Though you are sitting in the audience and not about to perform, all will not be ok until the curtain goes up and the overture begins. Whether it’s a show you’ve been waiting to see for years or a spur of the moment activity, there are anxieties that come with prepping to see a show.
Here are ten things that go through your mind before the show begins:
1. Will I get there on time?
You are running late. You can’t miss a minute of the show. You need to choose: cab it or walk. You know the cab driver has no idea where the St. James Theater, but if you walk, you know you will be approached by tons of tourists and multiple terrifying Elmo’s.
2. Where is my seat?
You’ve made it to the theater with time to spare. You saved money by getting an obstructed view orchestra seat. This is the moment when you find out just how obstructed the view is.
3. Bathroom or Merch?
You only have enough time for one. Will you use the extra fifteen minutes before the show to run to the bathroom, where there is already a substantial line, or go buy some show merchandise. You know the bathroom line will be crazy during intermission, but just look at those Hamilton postcards!
4. Alcohol or no alcohol?
You’re out on the town and want to live it up a little. You walk over to the bar for a glass of wine and realize it is twenty dollars. Just as you have given up hope for humanity and begin to walk away, you see signs for a Hamiltini. You only live once, right?
5. Will this man move?
Just as you get back to your seat, you see that a lovely couple has sit down in the two seats in front of you. Too bad the guy is insanely tall and will require you to peek around him throughout the entire show.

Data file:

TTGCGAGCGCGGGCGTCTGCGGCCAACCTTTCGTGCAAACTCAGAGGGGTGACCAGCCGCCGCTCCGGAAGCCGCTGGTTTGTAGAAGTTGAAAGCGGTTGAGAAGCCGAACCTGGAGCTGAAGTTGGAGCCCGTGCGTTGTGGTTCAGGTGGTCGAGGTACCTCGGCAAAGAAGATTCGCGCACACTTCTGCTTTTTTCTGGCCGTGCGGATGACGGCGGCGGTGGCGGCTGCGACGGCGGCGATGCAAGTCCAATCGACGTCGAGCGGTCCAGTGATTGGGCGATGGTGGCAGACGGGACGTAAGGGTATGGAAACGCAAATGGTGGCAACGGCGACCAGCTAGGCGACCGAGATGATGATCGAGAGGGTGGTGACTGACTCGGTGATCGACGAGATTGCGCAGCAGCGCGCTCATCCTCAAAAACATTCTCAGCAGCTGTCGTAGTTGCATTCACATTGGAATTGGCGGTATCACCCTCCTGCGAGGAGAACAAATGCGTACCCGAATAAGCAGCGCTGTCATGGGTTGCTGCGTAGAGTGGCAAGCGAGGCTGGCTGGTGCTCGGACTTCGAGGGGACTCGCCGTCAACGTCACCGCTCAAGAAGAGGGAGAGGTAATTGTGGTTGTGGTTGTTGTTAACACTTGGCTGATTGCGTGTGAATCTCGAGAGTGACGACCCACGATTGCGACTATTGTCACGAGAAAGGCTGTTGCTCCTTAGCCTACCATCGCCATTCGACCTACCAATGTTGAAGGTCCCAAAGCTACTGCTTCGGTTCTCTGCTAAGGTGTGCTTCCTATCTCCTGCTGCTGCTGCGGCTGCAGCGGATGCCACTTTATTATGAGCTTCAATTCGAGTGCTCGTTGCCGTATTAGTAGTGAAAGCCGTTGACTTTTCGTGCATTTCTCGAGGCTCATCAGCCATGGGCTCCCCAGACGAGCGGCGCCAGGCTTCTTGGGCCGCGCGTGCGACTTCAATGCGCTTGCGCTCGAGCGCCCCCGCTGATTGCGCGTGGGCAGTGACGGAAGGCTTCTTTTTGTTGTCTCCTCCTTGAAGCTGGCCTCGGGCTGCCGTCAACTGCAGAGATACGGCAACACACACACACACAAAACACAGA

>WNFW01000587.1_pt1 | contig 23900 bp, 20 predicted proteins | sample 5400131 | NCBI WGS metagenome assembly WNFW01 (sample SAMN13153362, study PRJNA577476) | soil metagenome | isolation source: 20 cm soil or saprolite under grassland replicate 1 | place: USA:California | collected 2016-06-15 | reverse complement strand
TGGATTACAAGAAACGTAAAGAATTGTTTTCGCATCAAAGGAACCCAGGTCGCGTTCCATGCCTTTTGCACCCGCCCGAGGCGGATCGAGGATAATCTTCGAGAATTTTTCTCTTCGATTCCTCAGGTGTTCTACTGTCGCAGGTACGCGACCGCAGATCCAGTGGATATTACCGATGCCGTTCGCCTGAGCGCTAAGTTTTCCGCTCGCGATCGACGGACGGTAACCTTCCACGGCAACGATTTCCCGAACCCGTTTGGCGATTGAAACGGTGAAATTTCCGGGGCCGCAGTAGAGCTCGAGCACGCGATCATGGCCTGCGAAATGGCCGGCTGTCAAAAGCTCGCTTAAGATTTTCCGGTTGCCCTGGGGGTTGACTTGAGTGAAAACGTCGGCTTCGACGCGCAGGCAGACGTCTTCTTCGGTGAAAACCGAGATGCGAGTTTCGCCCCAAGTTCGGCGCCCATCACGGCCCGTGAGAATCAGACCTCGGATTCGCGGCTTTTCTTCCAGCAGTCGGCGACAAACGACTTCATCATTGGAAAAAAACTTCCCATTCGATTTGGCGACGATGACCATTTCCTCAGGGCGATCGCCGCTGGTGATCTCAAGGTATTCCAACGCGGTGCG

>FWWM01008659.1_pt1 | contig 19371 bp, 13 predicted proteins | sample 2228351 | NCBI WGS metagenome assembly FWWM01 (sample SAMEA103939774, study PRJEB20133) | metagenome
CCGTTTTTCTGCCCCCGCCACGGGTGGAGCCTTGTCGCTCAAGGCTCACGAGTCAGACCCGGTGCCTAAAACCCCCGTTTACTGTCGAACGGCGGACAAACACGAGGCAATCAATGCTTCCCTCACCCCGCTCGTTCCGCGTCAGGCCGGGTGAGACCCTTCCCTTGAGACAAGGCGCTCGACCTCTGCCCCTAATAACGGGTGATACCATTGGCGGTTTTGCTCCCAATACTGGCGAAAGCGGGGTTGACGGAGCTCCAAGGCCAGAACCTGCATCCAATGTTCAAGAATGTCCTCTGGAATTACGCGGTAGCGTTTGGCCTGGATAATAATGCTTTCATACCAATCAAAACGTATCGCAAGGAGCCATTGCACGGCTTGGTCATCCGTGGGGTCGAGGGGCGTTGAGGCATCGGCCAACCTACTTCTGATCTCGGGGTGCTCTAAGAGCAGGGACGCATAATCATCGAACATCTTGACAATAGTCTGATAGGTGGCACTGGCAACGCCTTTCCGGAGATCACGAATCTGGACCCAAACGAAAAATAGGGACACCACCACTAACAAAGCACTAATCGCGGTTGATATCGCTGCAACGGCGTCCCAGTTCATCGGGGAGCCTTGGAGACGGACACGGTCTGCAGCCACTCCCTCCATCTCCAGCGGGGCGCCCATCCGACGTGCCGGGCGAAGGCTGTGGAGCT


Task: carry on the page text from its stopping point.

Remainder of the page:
6. Am I going to cry?
Your friend who has already seen the show told you that there is this one scene where they sobbed. Will you cry? If not, does that mean you did not get the story? You hope the strangers around you don’t judge you. Either way, you hope your mascara holds up.
7. Can I fight the urge to sing along?
Let’s be honest, you may have bought the cast album the second it came out. You don’t know every song perfectly, but you know enough harmonies and have definitely become use to snapping along during your commute. Just keep it together and remember you’re not in your car.
8. Will the show be good?
Whether it be a revival or an original, the show can be a hit or miss. What if it’s a disappointment? What if the cast album and everything you imagined in your head will be better? What if the star just can’t hit the note?
But as all of these things go through your head, it is a few minutes after show time and the lights begin to dim. The pit starts to play and you excitedly sit in your seat because all of those things don’t really matter. The show is starting.